Due to Hollywood's growing concerns over cinema piracy, LodgeNet sends its high-definition movies as a scrambled signal from its satellite to a main receiver located at the hotel. From there, the signal is sent to each room's TV where the embedded chip unscrambles the information immediately before the video appears on the screen. If someone attempts to intercept and pirate the HD content en route, that person receives nothing but static on the screen, though the audio content does go through.
Coming from the residential market, Love and his team were unfamiliar with the Pro:Idiom technology. After speaking with the technicians at LG, Love learned that the only flat-panel television currently equipped to unscramble LodgeNet's data was the LG 42PX12D plasma. Love placed an LG plasma TV with the Pro:Idiom chip in each unit's great room and in every bedroom — 131 units in all.
With the televisions successfully installed and HD-ready, the next challenge was integrating the Bose Lifestyle 28 (LS28) system into the great rooms. Each system consists of a media center with a DVD/CD player and AM/FM tuner, direct/reflecting cube loudspeaker arrays, a horizontal center-channel speaker, an Acoustimass bass module, and Videostage 5 decoding circuitry. LodgeNet expects customers to use their pay-per-view service for movie-watching needs, so even though the surround sound would function with regular LodgeNet channels, the company wasn't obliged to accommodate a hotel that also wanted to offer DVD-playing abilities.
Haslett, however, saw a benefit in providing this amenity to the hotel's guests and thought the potential loss of revenue from the pay-per-view service would have little impact because the DVD players wouldn't be in the bedrooms. After a six-week delay imposed by rounds of negotiation, LodgeNet finally agreed to dedicate an open channel to accept the Bose component feed.
Once this was done, there was the issue of simplicity — finding a way to interface all of the great room's media components into one remote. Doing so required more conversations with LodgeNet, which has its own remote controller but doesn't have the appropriate IR codes to add the Bose LS28 to its functions. To solve this issue, Love chose to use the Harmony 550 Advanced Universal Remote from Logitech and forgo LodgeNet's remote altogether.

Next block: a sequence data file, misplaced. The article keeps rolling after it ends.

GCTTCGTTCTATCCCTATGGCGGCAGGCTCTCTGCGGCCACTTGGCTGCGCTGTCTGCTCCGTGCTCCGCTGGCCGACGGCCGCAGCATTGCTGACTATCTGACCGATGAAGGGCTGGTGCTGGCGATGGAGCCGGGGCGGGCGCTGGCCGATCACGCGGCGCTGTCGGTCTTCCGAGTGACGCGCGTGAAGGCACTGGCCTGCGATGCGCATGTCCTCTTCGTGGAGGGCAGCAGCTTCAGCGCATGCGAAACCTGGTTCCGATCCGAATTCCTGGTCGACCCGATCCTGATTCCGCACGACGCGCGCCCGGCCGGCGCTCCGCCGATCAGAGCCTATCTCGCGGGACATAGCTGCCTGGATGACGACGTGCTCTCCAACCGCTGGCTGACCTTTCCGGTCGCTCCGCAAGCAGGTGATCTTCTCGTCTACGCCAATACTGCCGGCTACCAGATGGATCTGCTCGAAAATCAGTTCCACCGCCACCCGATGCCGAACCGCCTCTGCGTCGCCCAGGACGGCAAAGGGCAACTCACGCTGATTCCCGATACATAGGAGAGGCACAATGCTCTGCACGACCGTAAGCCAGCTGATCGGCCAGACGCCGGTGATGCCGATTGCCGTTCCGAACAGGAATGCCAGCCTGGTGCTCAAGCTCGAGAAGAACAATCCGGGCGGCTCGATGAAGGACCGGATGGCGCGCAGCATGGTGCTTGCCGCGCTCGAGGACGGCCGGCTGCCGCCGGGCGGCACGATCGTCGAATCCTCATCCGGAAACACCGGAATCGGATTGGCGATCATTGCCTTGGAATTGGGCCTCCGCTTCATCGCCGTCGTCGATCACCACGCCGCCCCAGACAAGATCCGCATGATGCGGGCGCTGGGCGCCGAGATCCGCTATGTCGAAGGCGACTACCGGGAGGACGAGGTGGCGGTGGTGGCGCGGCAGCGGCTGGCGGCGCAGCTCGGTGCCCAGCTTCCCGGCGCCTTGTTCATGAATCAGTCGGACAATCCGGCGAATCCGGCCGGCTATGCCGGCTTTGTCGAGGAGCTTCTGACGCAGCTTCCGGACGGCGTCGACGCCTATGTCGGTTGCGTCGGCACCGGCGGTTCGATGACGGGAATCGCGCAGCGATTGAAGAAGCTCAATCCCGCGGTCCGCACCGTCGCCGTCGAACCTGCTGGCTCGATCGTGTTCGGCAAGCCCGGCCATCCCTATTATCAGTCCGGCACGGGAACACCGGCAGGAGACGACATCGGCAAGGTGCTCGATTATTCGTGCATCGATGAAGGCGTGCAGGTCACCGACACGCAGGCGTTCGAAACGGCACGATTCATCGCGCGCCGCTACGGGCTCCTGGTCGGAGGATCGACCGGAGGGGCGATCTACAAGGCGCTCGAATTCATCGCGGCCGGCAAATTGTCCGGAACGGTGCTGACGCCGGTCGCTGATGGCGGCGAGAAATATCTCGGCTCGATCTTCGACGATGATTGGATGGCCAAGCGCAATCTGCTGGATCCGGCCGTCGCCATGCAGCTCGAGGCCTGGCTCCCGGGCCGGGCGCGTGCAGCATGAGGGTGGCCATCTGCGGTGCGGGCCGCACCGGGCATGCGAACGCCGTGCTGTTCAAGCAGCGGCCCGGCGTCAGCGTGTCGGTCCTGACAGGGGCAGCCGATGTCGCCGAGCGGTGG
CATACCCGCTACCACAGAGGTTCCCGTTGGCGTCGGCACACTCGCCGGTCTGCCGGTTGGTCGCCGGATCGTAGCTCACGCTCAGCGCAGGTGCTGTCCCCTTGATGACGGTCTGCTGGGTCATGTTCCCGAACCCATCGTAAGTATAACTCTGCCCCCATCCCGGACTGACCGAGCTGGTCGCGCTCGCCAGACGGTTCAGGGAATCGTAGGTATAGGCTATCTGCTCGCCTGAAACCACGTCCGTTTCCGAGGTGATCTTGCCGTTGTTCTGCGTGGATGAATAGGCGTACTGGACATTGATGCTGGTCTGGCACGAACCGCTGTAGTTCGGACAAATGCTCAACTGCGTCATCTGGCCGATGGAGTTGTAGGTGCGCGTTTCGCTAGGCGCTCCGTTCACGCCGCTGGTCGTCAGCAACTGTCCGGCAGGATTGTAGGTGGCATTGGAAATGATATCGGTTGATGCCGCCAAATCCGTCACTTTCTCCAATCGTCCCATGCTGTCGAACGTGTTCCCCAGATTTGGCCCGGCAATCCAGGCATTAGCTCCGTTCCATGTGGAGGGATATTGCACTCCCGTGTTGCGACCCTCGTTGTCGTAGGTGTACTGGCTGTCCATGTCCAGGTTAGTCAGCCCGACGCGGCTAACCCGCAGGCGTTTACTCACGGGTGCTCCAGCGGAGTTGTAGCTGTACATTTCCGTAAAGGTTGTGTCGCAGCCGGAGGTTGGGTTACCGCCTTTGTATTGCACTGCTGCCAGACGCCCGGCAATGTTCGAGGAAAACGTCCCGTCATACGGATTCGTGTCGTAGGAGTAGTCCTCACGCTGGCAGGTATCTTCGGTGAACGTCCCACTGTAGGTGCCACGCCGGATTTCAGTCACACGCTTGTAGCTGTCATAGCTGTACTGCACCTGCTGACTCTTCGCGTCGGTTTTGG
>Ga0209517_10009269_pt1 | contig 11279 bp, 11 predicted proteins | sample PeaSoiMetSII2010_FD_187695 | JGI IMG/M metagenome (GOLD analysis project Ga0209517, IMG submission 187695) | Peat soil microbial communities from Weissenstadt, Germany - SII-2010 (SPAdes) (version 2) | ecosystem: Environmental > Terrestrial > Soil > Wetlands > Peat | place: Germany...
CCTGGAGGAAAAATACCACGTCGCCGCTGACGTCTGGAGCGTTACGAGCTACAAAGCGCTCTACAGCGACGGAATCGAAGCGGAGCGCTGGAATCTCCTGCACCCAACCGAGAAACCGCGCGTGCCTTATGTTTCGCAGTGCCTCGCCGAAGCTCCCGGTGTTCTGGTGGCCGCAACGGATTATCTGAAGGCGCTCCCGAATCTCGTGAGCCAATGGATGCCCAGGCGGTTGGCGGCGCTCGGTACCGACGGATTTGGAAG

The time it took to reach Haslett's goal of a simple user interface was worth the effort. Love and his team were able to capture the codes from LodgeNet, Bose, and LG and control all of their functions with a single user-friendly remote.
Once all of the AV elements were integrated, all that was left were the finishing touches. Love and his team mounted each of the great room plasma screens into a recessed space above the fireplaces using Peerless SF660 fixed flat-panel wall brackets and connected them with RapidRun runners and connectors for component video and analog audio and Proflex fiber-optic cabling for the digital elements.
The condos at the Hotel del Coronado can rent for up to $5,000 a night, so the AV system had to blend into the room's décor. In the unit's great room, American-Audio Video installed the Bose LS28 loudspeakers above the crown molding and placed the LG 42PX12D plasma TV above the fireplace.
Unfortunately, guests won't be able to reap the benefits of the team's hard work for at least a few more years. The goal was to get the Hotel del Coronado, which does not currently offer HD programming, ready for the future. “Everything is gravitating toward HD, particularly with the phase-out of analog TV signals,” says Haslett.“We're poised for when the world eventually goes high definition.”
The hotel picked a good time; the dropping price of HD LCD and plasma televisions saved the overall project around $150,000, bringing the grand total of the spa, fitness center, and condo community AV installation to $700,000. The positive feedback proved that the investment was worth the cost. “We sold all of our units,” says Haslett. “The guests love the whole thing.”
Love and American-Audio Video found a new calling. “In 2005, 90 percent of the work we were doing was custom homes, but the U.S. home market slowed to a crawl. Now 90 percent of our work is commercial or military,” Love says. “You kind of have to go with the flow, so we're just adapting.”